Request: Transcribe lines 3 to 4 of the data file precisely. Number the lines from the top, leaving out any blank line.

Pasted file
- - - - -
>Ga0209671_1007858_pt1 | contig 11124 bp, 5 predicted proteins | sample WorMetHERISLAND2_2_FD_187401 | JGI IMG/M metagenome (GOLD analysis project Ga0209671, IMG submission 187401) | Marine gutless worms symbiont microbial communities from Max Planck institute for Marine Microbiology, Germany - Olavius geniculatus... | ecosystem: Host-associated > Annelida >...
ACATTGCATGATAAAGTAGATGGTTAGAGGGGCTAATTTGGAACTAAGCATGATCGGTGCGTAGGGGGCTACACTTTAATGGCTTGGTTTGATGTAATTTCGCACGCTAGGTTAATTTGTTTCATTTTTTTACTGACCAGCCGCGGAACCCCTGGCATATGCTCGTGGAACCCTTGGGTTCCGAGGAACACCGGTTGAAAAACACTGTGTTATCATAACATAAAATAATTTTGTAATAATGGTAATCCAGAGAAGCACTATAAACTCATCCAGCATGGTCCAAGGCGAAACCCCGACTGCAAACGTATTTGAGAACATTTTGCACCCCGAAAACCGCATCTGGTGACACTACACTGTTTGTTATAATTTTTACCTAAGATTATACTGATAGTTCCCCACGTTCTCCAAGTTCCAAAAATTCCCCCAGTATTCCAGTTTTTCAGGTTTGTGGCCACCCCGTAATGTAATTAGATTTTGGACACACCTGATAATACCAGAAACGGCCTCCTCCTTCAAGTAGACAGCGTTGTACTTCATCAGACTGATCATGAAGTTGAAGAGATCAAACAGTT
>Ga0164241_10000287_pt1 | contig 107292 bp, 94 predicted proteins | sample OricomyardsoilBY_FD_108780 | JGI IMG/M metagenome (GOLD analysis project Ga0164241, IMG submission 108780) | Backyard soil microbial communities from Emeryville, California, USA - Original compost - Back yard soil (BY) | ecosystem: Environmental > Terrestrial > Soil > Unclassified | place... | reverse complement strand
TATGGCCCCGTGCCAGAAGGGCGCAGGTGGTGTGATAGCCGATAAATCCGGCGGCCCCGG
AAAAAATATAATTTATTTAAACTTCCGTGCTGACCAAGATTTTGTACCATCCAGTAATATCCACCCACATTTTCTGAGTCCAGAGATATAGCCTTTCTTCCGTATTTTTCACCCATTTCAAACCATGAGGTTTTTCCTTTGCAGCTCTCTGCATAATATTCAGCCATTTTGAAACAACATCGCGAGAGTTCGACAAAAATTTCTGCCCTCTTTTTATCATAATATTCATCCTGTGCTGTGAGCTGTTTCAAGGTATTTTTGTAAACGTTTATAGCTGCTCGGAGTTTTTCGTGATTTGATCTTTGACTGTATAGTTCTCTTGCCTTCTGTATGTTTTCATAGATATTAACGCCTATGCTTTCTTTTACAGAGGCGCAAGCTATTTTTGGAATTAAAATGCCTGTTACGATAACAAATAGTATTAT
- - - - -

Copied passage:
>Ga0164241_10000287_pt1 | contig 107292 bp, 94 predicted proteins | sample OricomyardsoilBY_FD_108780 | JGI IMG/M metagenome (GOLD analysis project Ga0164241, IMG submission 108780) | Backyard soil microbial communities from Emeryville, California, USA - Original compost - Back yard soil (BY) | ecosystem: Environmental > Terrestrial > Soil > Unclassified | place... | reverse complement strand
TATGGCCCCGTGCCAGAAGGGCGCAGGTGGTGTGATAGCCGATAAATCCGGCGGCCCCGG